The first thing to do once we reversed all the code is to read it. A good way to start is to follow an application from start to finish through the code. Looking in the Android manifest file, we find the main activity that is started is com.sony.android.psone.BootActivity. We open that up, look at onCreate() and read what it does, follow whatever methods it calls and read through all those too. It may get a bit complicated, so I suggest thinking like a stack. From what I can understand, the first thing the app does is check if the data is downloaded. “Crash Bandicoot” is a 500MB game, so it would use up all the system space, so what Sony did is pack the binaries into the APK installed on the system, and the game data (textures, images, etc) is a ZPAK (renamed PKZIP) file that is downloaded from their servers if deleted. Once the data is verified to exist or downloaded from Sony’s servers, the baton is passed to a native JNI library to do the actual work.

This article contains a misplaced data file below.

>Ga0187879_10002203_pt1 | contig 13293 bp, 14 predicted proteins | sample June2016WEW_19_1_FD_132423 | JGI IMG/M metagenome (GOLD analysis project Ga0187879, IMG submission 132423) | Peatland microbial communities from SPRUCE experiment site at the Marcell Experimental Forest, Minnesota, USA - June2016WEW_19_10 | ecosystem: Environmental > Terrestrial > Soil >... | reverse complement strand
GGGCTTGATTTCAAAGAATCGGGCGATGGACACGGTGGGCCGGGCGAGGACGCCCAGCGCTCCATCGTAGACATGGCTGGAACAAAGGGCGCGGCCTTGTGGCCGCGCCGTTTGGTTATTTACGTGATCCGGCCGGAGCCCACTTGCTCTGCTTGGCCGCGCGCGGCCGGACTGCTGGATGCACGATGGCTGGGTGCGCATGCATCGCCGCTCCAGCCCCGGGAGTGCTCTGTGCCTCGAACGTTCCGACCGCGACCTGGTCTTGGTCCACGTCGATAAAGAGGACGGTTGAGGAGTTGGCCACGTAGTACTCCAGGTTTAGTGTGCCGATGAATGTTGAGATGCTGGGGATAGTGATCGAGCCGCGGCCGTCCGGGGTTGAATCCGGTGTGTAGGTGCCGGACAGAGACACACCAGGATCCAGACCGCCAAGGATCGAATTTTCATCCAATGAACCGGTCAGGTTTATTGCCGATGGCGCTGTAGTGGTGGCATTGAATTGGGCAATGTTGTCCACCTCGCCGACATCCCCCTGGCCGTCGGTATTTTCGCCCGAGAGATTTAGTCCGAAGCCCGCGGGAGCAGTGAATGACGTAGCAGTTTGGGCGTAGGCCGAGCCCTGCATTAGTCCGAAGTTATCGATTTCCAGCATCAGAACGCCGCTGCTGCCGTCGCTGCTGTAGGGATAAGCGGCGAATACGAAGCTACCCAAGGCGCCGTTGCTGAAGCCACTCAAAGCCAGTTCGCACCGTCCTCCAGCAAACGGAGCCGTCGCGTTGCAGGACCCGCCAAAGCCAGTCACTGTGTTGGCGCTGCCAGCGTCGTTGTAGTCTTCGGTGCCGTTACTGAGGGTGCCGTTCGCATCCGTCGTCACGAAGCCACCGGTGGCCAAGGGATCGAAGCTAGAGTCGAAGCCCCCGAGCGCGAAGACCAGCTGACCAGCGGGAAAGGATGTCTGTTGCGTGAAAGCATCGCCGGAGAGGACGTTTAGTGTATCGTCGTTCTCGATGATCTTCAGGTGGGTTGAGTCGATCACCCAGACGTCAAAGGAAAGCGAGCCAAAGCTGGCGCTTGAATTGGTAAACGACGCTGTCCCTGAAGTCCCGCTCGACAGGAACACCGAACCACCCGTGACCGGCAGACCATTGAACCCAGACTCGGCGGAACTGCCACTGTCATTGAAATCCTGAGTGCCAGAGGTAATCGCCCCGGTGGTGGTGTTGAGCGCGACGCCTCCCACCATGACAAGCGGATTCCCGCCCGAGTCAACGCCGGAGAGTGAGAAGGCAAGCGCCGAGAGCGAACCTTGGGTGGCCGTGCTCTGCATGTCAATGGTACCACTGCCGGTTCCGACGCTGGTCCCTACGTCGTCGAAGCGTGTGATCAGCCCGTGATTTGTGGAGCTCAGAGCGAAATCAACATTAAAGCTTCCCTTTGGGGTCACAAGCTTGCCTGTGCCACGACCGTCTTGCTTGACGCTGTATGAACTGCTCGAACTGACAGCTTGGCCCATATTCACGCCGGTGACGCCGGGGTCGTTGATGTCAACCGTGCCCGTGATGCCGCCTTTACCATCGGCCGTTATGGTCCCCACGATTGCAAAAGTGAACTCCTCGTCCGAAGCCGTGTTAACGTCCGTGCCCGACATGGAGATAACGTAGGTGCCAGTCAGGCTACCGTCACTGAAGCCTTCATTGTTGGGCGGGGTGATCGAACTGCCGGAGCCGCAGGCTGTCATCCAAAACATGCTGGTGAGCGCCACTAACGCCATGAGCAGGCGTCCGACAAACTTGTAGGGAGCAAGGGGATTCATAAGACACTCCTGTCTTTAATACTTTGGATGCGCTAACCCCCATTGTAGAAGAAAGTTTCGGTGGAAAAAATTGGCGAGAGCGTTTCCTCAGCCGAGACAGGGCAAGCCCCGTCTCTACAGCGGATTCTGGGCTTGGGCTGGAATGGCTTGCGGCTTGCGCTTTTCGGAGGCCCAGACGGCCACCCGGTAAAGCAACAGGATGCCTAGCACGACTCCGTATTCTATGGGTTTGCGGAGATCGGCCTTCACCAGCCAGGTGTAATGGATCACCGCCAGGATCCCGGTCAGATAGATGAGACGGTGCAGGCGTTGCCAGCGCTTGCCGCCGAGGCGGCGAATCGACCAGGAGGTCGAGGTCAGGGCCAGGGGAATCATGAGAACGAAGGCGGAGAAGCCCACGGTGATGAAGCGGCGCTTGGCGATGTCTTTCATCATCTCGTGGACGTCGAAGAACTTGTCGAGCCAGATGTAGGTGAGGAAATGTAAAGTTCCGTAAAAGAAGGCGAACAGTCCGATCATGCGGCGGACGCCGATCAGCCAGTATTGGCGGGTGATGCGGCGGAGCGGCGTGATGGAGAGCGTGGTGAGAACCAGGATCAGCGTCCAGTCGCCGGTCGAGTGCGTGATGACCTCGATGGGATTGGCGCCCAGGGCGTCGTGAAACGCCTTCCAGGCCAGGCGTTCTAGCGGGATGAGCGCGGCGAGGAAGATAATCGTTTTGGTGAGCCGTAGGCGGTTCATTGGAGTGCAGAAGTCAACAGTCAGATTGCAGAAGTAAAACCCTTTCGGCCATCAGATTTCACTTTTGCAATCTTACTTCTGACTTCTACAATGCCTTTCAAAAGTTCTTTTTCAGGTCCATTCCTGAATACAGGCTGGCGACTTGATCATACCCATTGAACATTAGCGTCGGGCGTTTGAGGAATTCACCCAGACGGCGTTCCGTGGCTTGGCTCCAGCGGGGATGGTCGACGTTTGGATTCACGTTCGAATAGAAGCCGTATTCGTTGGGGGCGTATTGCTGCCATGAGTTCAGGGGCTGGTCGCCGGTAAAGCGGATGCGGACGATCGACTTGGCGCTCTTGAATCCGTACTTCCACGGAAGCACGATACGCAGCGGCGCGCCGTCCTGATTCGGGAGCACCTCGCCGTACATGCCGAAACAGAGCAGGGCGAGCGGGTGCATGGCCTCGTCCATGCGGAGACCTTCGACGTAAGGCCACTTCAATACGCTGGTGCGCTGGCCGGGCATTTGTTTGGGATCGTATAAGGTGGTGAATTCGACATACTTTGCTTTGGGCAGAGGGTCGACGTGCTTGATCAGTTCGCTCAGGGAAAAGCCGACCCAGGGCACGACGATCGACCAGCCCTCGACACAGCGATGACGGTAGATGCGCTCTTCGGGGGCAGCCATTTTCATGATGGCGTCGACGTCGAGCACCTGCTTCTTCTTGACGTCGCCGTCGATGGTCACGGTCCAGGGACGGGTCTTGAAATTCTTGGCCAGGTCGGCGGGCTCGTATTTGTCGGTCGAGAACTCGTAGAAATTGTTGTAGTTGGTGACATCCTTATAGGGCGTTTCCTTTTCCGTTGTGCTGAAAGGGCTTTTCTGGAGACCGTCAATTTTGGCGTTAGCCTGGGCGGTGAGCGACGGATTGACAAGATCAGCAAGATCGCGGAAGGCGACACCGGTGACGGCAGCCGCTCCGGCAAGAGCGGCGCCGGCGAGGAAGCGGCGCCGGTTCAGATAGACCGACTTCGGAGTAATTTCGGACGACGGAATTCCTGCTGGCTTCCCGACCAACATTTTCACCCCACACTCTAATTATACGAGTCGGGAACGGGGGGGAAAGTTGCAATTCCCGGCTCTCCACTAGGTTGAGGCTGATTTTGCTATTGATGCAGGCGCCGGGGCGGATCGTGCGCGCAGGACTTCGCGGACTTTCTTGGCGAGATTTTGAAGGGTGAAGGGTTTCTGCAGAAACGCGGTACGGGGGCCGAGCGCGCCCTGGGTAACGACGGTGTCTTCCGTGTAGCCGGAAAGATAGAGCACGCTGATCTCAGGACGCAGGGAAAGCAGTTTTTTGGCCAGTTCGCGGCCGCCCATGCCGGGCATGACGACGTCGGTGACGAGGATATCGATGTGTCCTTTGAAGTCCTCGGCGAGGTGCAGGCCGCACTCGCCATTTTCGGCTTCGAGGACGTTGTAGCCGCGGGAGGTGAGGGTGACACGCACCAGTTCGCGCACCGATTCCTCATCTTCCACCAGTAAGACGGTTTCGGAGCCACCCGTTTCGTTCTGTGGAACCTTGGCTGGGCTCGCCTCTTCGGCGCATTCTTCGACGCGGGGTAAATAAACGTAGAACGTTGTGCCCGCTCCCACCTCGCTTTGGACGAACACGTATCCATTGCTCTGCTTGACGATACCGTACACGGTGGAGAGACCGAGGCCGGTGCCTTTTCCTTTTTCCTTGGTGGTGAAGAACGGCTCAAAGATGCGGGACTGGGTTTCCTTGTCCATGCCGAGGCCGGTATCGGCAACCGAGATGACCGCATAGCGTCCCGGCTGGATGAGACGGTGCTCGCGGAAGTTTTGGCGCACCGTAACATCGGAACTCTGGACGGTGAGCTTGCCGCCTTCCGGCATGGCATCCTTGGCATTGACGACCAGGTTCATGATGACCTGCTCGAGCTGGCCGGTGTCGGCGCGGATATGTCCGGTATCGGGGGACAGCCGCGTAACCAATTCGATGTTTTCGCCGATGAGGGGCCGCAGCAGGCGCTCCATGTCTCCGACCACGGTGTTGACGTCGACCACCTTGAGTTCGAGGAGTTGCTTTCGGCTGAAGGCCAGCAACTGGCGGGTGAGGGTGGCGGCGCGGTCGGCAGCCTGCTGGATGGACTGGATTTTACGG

Native code

Sony sees the Xperia Play not as just an Android phone, but a game platform. They call it “zplatform”, or as I guess: Zeus Platform (Zeus was the codename for the Xperia Play). The platform APIs is found on libzplatform.so, which is linked by all platform compliant (read: only on Play) games. It contains functions for extracting/creating ZPAK files as well as a lot of encryption/decryption commands and other stuff like networking. Another library is libjava-activity.so, which contains the actual emulator. Well, sort of. libjava-activity.so contains almost 2MB worth of crypto-security functions. It’s sole purpose is to decrypt and load into memory, three files (two of which are stored encrypted inside libjava-activity.so). They are: image_ps_toc (I can only guess it relates to the ROM file, image.ps), ps1_rom.bin (the PS1 BIOS, found in the data ZPAK), and libdefault.so (the main executable, aka: the emulator).